• Wet dressing – Patients who struggle with severe eczema flare-ups may want to consider wet dressings to alleviate symptoms quickly. This treatment involves applying topical medications and then wrapping the impacted area with a damp dressing. Your dermatologist will likely provide this treatment for you first. Then, show you how to replace the dressings at home.
  • Phototherapy – Another option for severe eczema flare-ups is light therapy. Using controlled amounts of light applied to the affected area, your dermatologist can help to jumpstart healing and alleviate irritation and inflammation.

Atopic Dermatitis Medication: A Closer Look

In combination with topical medications and treatments, your dermatologist may also recommend prescription and over-the-counter medications. Some of the commonly used medications to manage eczema symptoms include:

  • Pain relievers – Acetaminophen and nonsteroidal anti-inflammatory drugs may be used to alleviate discomfort during flare-ups.
  • Antihistamines – For those who have seasonal or environmental allergies, managing allergy side effects can help diminish eczema symptoms. Taking a daily antihistamine for allergies can be an essential aspect of many eczema treatment plans.
  • Oral corticosteroids – Like topical corticosteroids, these oral medications can help manage eczema symptoms during flare-ups, but are not recommended for chronic use.
  • Calcineurin inhibitors – These immunomodulators have been the preferred method of treating eczema for years (this chronic topical application is safe. They reduce the body’s response to allergens and irritants that trigger flare-ups, reducing eczema symptoms.
  • Chronic systemic therapies such as Biologics (injections) or small oral molecules (pills) – When people are unresponsive to more conservative eczema treatments, a chronic systemic medication may be most appropriate. These treatments are typically reserved for patients with more severe disease, or those recalcitrant to other conservative treatments.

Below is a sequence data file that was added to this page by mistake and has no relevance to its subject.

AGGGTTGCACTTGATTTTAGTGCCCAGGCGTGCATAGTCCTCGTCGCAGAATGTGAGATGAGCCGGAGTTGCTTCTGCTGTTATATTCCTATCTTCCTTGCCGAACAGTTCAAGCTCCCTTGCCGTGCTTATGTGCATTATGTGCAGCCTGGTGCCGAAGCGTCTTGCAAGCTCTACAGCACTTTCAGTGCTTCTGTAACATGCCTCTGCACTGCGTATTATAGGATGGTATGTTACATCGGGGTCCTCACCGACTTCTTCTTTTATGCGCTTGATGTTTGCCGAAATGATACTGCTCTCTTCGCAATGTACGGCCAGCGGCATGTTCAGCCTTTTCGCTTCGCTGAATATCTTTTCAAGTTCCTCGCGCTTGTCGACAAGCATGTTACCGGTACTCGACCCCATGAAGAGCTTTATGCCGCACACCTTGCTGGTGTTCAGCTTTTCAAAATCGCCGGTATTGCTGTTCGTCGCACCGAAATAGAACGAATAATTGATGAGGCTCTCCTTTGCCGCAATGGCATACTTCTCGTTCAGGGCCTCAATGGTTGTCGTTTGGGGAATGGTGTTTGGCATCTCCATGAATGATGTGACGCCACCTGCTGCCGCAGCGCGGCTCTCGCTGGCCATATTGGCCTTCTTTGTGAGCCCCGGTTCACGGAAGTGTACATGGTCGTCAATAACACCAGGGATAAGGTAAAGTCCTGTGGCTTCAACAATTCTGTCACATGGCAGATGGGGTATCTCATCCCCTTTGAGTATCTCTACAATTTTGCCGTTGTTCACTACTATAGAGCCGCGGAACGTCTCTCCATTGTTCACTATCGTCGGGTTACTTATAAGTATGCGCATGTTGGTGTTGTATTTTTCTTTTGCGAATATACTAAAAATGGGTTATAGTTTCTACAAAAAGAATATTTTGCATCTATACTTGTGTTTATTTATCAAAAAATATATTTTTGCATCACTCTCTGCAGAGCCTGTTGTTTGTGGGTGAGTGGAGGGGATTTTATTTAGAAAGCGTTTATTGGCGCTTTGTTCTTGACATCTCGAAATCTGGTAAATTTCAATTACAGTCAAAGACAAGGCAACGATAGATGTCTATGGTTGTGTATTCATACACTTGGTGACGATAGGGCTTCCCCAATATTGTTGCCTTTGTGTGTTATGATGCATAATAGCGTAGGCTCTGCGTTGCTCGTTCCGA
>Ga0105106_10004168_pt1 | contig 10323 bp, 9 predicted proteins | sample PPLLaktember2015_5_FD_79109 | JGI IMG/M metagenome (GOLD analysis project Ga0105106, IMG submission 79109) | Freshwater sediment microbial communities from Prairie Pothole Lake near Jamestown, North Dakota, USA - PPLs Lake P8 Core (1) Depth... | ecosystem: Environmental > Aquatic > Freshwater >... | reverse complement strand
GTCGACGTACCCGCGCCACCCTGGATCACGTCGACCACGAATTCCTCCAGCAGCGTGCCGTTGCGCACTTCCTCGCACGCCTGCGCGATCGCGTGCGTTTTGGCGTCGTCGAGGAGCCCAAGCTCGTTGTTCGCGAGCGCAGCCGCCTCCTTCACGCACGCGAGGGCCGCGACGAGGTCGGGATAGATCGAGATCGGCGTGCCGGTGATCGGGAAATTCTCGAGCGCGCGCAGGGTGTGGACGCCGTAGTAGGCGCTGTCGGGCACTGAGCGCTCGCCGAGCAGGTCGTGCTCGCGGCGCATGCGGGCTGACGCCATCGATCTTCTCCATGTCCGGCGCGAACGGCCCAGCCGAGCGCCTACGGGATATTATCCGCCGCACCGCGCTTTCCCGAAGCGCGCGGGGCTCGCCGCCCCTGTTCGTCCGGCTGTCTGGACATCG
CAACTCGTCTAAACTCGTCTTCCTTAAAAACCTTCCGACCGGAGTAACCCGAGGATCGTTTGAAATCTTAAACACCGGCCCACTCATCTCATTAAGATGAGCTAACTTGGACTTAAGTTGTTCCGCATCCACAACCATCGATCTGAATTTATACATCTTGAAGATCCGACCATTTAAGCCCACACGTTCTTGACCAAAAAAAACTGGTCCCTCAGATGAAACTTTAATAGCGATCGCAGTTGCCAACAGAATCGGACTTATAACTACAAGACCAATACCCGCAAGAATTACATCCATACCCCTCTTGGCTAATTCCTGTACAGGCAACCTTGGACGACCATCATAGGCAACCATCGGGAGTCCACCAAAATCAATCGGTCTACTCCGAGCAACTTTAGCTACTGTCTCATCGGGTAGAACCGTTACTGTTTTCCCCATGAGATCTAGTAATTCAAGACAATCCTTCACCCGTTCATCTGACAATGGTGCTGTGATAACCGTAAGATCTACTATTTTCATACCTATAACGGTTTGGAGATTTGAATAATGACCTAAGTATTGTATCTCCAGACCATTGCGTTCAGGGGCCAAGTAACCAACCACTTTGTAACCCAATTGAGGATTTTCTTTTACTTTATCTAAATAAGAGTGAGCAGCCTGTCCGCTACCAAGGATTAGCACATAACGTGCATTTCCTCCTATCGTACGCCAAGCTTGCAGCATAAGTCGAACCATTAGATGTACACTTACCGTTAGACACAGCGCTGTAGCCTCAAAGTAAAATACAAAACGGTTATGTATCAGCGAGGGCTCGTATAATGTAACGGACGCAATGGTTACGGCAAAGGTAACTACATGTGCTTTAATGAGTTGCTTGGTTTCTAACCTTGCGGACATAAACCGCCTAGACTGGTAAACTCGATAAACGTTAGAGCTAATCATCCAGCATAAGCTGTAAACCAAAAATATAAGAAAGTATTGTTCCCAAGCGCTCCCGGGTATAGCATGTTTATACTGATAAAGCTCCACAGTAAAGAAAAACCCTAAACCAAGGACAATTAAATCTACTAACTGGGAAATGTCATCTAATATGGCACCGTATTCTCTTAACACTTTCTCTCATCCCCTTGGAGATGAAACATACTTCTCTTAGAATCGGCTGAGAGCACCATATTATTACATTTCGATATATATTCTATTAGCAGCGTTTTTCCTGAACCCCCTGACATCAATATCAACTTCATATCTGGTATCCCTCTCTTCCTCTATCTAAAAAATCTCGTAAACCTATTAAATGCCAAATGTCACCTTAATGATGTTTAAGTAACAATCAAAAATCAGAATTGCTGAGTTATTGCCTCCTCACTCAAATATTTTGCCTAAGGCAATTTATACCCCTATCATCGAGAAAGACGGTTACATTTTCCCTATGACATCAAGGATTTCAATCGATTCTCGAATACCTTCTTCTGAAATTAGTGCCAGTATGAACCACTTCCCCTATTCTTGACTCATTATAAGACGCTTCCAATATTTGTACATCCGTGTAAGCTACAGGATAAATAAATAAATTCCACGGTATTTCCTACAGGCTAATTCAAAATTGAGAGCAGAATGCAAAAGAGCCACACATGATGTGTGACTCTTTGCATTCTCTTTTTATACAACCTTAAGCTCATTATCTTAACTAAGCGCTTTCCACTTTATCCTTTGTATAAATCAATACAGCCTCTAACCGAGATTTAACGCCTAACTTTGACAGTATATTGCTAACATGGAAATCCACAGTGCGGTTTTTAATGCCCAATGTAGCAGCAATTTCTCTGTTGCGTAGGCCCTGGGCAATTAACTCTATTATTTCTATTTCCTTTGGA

Lifestyle Adjustments for Eczema Control

In response to how to manage eczema, Dr. Ackerman says, “Learning your triggers and minimizing contact with them is the most important step you can take to prevent eczema flare-ups at home. As part of your work with a dermatologist, you should track any increase in eczema symptoms as well as possible sources of your symptoms. From there, you can work with a dermatologist to make specific adjustments to your daily routine to maintain optimal skin health.”

Some of the other at-home care steps you can take to control eczema flareups include:

  • Maintaining a consistent morning and evening skincare routine with products outlined by your dermatologist.
  • Using lukewarm instead of hot water and taking shorter showers and baths to limit moisture loss.
  • Applying moisturizer right after showering, bathing, and washing your face. This will help you trap moisture and keep your skin hydrated. EltaMD Moisture Seal is a great whole-body option to keep skin hydrated without the risk of irritation.
  • Evaluating household cleaning products, cosmetics, and skincare products for dyes, parabens, fragrances, and other ingredients that cause skin irritation or trigger eczema flare-ups. Minimize contact or replace these products with options that are better for sensitive and eczema-prone skin.
  • Getting rid of clothing, towels, and bedding made from rough or irritating fabrics and those that don’t breathe like wool, polyester, and nylon. These fabrics may contribute to eczema flare-ups.

Conclusion: The Journey to Better Skin Health

When it comes to the decision to seek treatment for eczema, Dr. Ackerman says, “People can live for years with the negative effects of eczema believing the discomfort, itchiness, and other symptoms are something they just need to put up with. While eczema can’t be cured, your dermatologist will provide treatments, medications, and skincare options that can significantly improve comfort even during flare-ups. With consistent daily skincare and symptom management, you’ll look and feel better quickly.”

Talk to a Professional

If you believe you’re struggling with atopic dermatitis, a dermatologist can help you manage symptoms and minimize discomfort. Working with a knowledgeable professional ensures you’ll have the best chance to avoid flare-ups. When you’re ready to get started, simply take a few minutes to complete our online scheduling request form. Once we hear from you, a local team member will be in touch to finalize the details of your visit.